The sitters also heard from SAG-AFTRA President Duncan Crabtree-Ireland. Crabtree-Ireland, a father of five, ages 3 to 18, began with a bow and clasped hands in a gesture of thanks to “everyone who works on children’s television in this entire district.”
“It’s entertaining as well as educational, and frankly, it’s also a breathtaking moment for parents,” Crabtree-Ireland said of the kind of programming that began at the NBC studios on “30 Rock” with the premiere of “30 Rock.” Hi Dodi in 1947.
Presented by actor and writer Mooghan Zulfiqari, the speakers took turns defending the living wage and protecting against artificial intelligence replacement in the field they love.
“We’re kids at heart,” writer and director Susan Kim told more than 100 sitters, adding that children’s film and television makers like her are not in this business for the money. Kim who wrote the episodes of the children’s series The X-Files of Shelby WuShe said she received—and cashed—equity checks in the amount of no more than 17 cents during her career.
“If I don’t cash it, someone will keep it, and I don’t want that to happen,” Kim said with a laugh.
“A lot of people make a lot of money from what we do,” Kim said, nodding to the shop window behind her.
Alan Muraoka as the owner of the fictional Hooper’s Store Sesame Streetelicited cheers when he called on his striking peers to get “a fair share of this very large piece of pie—or, as one of my friends wanted to use the analogy, cake”.
Noel MacNeil, PBS alumni Sesame Street and an actor, puppeteer, and writer who played a Disney bear The bear in the big blue houseHe praised Public Television in particular for its history of educational programming ranging from Mister Rogers neighborhood to The Magic School Bus.
In his research on AI, MacNeil said all the shows he’s worked on have “picked up people”.
“The whole thing required the writers to sit down and come up with some of the most ridiculous concepts you could ever think of for a puppet to do,” McNeil said. “But we did it because we were having fun.”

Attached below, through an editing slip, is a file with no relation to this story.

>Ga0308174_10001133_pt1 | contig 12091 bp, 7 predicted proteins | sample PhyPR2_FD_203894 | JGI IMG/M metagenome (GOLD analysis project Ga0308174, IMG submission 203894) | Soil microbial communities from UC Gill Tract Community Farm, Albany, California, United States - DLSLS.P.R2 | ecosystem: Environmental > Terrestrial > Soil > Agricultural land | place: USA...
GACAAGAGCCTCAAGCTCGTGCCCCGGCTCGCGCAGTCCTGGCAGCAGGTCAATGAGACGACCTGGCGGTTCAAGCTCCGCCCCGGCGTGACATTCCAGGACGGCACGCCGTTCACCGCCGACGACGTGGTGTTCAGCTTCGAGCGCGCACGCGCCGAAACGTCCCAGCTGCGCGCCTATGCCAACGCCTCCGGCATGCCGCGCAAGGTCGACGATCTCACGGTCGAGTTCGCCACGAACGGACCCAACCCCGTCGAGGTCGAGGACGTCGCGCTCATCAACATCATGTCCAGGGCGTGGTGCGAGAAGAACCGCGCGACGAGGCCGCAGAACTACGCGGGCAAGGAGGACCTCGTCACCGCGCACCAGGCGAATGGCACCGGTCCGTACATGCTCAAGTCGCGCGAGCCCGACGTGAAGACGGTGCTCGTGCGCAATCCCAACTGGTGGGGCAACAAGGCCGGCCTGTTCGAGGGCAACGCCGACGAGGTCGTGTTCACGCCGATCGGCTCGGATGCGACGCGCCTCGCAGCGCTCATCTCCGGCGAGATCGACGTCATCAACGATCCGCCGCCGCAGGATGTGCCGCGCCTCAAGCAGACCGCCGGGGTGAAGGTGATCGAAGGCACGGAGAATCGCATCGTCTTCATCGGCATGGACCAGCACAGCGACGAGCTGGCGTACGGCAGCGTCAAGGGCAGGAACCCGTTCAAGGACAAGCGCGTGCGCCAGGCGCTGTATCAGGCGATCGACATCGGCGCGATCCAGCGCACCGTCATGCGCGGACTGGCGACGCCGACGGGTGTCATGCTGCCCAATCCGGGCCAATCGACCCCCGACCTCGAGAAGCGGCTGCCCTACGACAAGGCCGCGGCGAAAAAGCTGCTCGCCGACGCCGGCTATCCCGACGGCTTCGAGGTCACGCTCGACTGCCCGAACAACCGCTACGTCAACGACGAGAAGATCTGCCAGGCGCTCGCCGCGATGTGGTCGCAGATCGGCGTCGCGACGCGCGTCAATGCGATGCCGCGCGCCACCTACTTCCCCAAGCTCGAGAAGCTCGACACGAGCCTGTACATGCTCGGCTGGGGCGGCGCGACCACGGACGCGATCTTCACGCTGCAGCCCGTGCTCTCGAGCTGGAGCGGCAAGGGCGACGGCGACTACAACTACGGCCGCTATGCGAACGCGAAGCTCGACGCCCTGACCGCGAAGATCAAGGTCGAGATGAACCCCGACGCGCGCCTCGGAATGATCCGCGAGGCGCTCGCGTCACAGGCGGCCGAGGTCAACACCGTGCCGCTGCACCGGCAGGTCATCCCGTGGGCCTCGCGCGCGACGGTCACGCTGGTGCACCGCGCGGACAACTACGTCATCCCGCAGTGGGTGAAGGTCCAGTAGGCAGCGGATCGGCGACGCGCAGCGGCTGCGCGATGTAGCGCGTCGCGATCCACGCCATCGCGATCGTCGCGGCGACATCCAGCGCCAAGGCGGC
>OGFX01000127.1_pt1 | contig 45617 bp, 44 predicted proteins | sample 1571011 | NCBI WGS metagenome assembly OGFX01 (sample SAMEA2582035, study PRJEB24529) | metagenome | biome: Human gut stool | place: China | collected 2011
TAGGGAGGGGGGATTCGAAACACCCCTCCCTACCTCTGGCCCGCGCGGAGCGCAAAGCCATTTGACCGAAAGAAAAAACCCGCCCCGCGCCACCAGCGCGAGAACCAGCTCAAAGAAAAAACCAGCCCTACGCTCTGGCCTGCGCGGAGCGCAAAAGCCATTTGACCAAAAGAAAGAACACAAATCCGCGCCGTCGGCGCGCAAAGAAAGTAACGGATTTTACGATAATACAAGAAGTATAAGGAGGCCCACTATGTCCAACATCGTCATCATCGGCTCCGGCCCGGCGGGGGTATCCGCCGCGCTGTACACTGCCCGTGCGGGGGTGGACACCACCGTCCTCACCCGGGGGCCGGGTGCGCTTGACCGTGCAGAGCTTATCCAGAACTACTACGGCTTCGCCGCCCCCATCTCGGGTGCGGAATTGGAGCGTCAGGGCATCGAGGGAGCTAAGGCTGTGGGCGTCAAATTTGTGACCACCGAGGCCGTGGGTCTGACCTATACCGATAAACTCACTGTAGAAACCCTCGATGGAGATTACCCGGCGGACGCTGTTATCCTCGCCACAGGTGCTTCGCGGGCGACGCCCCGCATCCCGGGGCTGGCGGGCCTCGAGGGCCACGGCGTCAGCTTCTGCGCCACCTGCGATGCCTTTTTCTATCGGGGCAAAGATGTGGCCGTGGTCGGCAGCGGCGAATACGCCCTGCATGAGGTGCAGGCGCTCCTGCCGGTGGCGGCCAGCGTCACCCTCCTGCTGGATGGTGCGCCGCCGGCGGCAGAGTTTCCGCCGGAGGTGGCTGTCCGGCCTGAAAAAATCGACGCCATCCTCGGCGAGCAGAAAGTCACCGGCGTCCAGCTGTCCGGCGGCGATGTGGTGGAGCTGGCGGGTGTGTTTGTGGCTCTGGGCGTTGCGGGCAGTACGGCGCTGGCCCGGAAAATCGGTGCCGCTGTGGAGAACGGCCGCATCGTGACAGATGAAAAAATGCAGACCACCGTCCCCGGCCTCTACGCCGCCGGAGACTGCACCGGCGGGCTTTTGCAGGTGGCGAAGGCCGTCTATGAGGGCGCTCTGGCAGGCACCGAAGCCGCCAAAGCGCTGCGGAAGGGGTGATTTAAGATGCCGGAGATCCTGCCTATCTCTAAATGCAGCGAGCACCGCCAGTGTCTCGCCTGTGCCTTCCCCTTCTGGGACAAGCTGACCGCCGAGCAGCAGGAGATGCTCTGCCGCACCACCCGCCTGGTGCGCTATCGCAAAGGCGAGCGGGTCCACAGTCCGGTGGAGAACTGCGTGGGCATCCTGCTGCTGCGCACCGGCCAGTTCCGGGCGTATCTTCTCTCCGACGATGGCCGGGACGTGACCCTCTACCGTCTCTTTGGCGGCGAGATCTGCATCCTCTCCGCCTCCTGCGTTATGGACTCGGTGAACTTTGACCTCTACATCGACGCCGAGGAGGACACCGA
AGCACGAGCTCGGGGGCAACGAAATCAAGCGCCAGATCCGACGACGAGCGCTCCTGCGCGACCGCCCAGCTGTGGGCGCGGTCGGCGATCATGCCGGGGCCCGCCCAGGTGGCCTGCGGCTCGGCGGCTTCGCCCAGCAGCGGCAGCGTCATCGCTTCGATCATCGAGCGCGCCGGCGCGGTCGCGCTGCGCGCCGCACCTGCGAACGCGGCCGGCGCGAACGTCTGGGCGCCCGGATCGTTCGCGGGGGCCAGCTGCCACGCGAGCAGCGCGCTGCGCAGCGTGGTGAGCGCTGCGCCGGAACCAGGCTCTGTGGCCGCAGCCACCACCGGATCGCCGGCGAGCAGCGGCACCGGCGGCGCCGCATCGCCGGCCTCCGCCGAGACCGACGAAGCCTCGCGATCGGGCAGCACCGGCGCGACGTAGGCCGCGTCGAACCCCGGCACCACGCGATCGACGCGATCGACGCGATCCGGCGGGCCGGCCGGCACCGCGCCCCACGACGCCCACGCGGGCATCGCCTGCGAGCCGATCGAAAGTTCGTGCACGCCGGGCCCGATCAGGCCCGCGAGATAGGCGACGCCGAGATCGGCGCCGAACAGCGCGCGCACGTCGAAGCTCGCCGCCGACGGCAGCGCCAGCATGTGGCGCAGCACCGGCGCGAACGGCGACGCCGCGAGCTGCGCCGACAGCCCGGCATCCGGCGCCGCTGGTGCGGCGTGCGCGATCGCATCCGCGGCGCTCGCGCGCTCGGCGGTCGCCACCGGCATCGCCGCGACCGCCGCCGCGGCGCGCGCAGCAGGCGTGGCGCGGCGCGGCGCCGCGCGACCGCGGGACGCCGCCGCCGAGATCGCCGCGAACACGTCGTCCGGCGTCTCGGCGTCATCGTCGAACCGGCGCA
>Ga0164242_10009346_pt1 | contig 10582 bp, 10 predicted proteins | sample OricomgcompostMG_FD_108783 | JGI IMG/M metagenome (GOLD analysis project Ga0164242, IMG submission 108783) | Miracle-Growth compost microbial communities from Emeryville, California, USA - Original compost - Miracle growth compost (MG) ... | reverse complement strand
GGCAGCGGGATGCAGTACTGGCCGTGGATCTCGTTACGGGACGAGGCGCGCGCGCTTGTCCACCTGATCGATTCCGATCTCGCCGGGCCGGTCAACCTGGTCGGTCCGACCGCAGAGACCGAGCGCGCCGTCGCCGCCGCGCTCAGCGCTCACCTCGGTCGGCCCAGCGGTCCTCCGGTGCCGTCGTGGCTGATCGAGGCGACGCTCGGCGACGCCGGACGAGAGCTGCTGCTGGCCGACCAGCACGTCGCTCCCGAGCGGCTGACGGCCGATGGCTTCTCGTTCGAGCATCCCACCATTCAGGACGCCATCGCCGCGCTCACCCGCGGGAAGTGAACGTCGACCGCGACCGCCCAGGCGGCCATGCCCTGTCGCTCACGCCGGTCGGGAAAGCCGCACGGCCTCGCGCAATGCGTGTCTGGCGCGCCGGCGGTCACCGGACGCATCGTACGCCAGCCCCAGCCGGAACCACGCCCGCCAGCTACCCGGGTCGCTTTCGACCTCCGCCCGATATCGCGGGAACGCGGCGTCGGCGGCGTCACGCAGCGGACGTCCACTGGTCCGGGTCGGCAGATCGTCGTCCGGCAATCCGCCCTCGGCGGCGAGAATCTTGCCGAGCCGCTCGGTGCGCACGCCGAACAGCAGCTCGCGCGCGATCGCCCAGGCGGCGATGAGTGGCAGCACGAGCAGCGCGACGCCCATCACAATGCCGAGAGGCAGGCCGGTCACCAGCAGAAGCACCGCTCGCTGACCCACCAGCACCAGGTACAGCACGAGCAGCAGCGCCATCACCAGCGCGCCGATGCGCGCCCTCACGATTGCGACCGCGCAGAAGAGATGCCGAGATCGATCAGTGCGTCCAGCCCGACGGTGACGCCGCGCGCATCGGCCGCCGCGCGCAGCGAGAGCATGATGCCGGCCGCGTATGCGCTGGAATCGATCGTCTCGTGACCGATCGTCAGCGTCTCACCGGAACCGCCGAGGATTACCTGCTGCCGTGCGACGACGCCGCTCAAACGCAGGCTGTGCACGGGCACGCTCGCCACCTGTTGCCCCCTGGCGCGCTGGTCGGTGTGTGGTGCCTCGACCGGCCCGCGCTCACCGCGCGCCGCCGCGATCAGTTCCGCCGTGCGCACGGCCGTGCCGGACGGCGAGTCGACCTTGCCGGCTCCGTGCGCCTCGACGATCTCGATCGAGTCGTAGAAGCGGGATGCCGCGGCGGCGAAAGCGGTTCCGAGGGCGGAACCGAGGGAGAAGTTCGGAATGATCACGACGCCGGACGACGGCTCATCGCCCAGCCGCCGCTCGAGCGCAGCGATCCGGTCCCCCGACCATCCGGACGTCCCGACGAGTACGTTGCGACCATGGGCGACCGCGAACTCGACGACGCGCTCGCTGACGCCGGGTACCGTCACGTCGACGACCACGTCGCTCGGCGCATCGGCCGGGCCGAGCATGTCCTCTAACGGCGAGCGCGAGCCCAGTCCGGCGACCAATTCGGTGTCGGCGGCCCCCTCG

Like McNeil, Stephanie D’Abruzzo, an actress, puppeteer, and writer, said she loves her job and it’s dangerous to say it out loud because at that point, people — especially studio executives — think your work isn’t work.
“They think he writes himself,” said D’Abruzzo, who worked on it Sesame Street and a preschool children’s series on PBS Kids donkey hoodieHe told the protesters. “I mean, it’s not easy to make a lifelike doll come to life and be something that people care about. And to tell a compelling story in 11 minutes or 9 minutes or 5 minutes or 3 minutes, including syllabus points that aren’t supposed to sound like syllabus points and using a fraction of the vocabulary that everyone else is allowed to use – it’s not easy.”
referring to the building behind her as her birthplace Hi Dodi“That little kids show sold a lot of Wonder Bread, a lot of Twinkies, and it also sold a lot of TVs to RCA,” said D’Abruzzo. “That’s when the entertainment industry learned the value of children’s television.
She added that the executives of Warner Bros. Discovery said one of the reasons HBO Max switched to Max “is to make it feel more family-friendly” because children’s viewing habits drive streaming choices that depend on the budget parents make.
D’Abruzzo noted that not all participants in Tuesday’s sit-in are on strike.
“Many of us who work in the field of children and family [programming] Here today on different contracts, on the net [Television] She said: Code, PBS contracts. “We are here in solidarity, but we also know that this fight is our fight as well. We know that when the network code is negotiated and the PBS code is negotiated, this will set the direction and set a precedent, and that is vital for all of us.